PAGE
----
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York Water enters wastewater businessSeveral factors led utility into sector for first time

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The York Water Co. recently acquired the wastewater treatment facility that services about 240 customers in the Asbury Pointe development in East Manchester Township, York County. Photo/Amy Spangler
The York Water Co. recently acquired the wastewater treatment facility that services about 240 customers in the Asbury Pointe development in East Manchester Township, York County. Photo/Amy Spangler

The York Water Co. has expanded from its core water-delivery services by acquiring a small wastewater treatment operation for the first time in its nearly 200-year history, and it expects there might be more of the same in the firm's future.

The York-based, publicly held water utility has averaged about one acquisition per year during the past two decades, though this is an especially busy year. Four have either closed or are in the process of closing, President and CEO Jeffrey Hines said.

Three are small water-system acquisitions around York Water's service territories in York and Adams counties, Hines said.

The fourth is the recently completed $305,000 purchase of the wastewater facilities of Asbury Pointe Water & Sewer Co. in East Manchester

Township, the company said. The acquisition includes about 240 wastewater customers, it said.

It has contracted the operations but will look at some point at developing its own in-house capacity, Hines said.

York Water previously acquired the water services of the developer-built system, and a lot of factors came together for the company to acquire the wastewater assets, Hines said.

First, the core competencies for operating a water system and a wastewater system are similar, he said: Each includes maintaining a network of pipes with a treatment plant on one end and a customer on the other.

"We do that very well. We manage infrastructure. That's what we do," he said.

Particularly for smaller systems, staying in environmental compliance and retaining a certified operator without problems can be a difficult task, he said. York Water has staff and financial resources available.

Also, many systems require expensive updates that can't be absorbed without steep rate hikes, Hines said.

After passage of the federal Clean Water Act 40 years ago, grants were available to communities for treatment plants, he said.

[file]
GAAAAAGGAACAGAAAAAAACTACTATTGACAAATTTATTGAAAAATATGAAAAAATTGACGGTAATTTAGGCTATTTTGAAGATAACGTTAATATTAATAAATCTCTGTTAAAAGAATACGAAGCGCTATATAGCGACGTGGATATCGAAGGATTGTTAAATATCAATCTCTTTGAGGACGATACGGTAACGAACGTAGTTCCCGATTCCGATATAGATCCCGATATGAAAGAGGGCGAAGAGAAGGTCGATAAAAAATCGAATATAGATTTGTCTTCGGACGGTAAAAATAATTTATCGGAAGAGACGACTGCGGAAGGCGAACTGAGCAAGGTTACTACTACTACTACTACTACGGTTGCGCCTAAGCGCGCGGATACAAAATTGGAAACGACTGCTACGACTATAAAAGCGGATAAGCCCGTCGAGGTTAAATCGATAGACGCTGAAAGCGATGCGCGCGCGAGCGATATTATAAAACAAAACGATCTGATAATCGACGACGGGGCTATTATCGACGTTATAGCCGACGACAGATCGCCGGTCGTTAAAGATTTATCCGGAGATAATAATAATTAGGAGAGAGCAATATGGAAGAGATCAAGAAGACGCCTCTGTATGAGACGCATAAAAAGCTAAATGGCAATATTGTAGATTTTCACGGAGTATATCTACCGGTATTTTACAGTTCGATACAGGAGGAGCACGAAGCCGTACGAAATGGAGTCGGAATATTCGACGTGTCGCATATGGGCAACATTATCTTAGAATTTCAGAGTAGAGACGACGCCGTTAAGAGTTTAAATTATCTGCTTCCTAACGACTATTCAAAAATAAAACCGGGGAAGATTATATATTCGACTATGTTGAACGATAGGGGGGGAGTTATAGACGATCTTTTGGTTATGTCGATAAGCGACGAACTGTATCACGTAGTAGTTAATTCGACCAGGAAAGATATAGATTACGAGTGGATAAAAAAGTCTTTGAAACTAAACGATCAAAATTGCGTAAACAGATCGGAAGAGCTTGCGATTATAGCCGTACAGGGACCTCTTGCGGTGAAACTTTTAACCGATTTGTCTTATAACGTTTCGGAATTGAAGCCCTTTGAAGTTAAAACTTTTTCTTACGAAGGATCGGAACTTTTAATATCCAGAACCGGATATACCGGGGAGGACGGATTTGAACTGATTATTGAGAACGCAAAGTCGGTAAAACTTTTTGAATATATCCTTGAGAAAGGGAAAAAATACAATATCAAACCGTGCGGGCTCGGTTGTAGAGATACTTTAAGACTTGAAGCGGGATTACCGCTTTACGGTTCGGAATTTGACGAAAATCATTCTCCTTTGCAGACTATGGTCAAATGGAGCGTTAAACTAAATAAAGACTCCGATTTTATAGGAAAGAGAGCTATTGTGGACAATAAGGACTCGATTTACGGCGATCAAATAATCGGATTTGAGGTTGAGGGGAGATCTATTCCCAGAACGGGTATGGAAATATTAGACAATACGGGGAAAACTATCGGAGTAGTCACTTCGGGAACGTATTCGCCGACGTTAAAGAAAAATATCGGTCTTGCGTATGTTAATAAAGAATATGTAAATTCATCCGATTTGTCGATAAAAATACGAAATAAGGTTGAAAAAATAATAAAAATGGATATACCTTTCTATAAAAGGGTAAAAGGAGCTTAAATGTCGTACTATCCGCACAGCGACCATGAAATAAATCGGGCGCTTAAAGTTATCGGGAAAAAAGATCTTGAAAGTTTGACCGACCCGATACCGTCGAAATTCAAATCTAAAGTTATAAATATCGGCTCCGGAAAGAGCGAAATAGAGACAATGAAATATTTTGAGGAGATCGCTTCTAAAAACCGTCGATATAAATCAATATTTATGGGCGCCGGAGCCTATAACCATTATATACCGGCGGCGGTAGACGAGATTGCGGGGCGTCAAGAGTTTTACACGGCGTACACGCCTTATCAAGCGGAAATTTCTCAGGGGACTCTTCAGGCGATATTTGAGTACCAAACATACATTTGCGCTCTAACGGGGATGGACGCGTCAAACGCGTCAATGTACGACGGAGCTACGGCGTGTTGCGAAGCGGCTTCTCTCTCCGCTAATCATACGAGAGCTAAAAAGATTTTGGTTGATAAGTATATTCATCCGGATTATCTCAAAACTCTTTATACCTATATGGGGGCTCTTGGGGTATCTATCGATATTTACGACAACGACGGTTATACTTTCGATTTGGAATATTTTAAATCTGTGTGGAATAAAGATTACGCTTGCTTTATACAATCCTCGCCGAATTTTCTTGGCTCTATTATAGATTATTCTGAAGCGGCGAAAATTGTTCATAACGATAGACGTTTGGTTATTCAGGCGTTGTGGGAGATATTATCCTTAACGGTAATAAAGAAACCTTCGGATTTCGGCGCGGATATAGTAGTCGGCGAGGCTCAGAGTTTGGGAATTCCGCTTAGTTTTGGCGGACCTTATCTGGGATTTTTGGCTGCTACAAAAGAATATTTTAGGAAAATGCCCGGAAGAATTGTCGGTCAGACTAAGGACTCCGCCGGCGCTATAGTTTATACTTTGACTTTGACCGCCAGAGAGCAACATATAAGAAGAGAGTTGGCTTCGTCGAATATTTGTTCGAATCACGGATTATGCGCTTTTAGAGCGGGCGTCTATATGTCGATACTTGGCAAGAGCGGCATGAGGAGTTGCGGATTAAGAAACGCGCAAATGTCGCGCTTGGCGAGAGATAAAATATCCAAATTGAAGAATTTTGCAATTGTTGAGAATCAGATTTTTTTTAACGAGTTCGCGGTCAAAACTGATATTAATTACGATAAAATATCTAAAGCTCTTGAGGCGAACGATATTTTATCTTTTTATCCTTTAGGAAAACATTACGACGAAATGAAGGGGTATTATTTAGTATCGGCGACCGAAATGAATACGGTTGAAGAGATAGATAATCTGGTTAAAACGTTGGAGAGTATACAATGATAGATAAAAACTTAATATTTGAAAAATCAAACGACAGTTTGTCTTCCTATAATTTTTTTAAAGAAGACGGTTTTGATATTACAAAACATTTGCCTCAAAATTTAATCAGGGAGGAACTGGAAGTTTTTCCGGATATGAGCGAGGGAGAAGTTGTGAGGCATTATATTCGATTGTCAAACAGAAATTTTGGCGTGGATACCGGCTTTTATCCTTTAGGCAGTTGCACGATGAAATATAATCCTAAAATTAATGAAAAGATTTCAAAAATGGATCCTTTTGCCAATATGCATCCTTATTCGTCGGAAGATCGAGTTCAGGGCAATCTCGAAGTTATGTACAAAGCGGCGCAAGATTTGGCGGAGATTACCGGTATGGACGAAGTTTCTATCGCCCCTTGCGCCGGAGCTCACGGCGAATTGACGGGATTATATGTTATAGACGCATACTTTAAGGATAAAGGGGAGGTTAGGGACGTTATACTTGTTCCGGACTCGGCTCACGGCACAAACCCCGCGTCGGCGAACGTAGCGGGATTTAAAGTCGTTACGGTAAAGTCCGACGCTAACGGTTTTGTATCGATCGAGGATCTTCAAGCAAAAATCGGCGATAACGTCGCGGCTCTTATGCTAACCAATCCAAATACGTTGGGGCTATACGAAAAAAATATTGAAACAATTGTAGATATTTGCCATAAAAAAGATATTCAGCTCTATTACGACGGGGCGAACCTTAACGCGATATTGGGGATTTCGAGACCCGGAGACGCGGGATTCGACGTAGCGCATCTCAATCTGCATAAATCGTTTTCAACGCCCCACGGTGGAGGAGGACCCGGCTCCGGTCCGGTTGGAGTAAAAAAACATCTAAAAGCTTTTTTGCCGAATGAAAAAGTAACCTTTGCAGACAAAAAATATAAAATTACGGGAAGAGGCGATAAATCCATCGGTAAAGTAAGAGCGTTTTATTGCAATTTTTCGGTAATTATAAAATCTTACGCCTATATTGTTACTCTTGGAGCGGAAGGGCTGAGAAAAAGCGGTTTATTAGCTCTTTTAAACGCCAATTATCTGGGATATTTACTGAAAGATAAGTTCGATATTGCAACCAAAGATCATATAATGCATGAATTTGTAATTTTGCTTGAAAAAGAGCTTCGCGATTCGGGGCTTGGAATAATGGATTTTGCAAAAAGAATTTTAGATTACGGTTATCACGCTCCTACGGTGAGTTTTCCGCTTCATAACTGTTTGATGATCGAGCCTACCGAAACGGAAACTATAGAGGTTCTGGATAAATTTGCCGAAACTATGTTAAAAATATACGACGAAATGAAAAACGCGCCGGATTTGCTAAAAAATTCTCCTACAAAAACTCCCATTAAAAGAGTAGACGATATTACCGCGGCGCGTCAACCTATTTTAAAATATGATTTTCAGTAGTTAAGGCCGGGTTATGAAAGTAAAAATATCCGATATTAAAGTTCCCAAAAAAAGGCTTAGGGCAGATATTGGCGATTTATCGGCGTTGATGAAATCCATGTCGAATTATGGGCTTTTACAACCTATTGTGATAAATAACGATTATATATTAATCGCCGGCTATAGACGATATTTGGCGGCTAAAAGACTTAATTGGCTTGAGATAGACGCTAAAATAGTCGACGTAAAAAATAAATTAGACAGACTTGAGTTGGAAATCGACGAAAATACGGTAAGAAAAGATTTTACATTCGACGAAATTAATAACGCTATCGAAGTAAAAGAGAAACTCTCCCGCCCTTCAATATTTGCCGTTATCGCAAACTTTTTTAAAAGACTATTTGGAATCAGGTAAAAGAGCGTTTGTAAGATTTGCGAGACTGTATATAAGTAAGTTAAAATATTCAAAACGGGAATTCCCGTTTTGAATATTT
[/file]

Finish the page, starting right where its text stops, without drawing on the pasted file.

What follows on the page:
Many were not maintained properly as time passed and must either be rebuilt or significantly updated, Hines said. Today, the grants that used to be available have diminished.

The trend for privately held water and wastewater companies in Pennsylvania is to have both types of assets, and the same is true for municipal systems, said Penny McCoy, executive director of the Centre County-based Pennsylvania Rural Water Association, a nonprofit representing the state's water and wastewater industry with training, technical assistance and legislative representation.

Hines said it's hard to say how quickly and how much the company could grow in the coming years, though potential remains in its territory to roughly double its water-customer base.

And that's not including wastewater systems, he said.

Deals come about normally because the owner or operator of a system runs into some kind of problem and seeks alternatives, he said.

"We don't go anywhere where we're certainly not wanted," Hines said.

Improving infrastructure

A recently enacted law appears to be advantageous for managing rate hikes among water and wastewater customers, said Jeffrey Hines, president and CEO of The York Water Co.

Part of Act 11 of 2012 provides a way for companies with water and wastewater assets to, for example, spread the costs of upgrading wastewater treatment among wastewater and water customers, Pennsylvania Public Utility Commission spokeswoman Jennifer Kocher said.

The need for expensive upgrades required by environmental rules helped lead to the change, Kocher said.

Gov. Tom Corbett in February signed into law Act 11, which provides a regulatory framework to support “accelerated infrastructure replacement,” according to the commission.

Although it might not at first seem fair to water customers, the advantage would eventually come back around to benefit them when infrastructure serving their areas has to be replaced, Hines said.

“It averages out over time,” he said.

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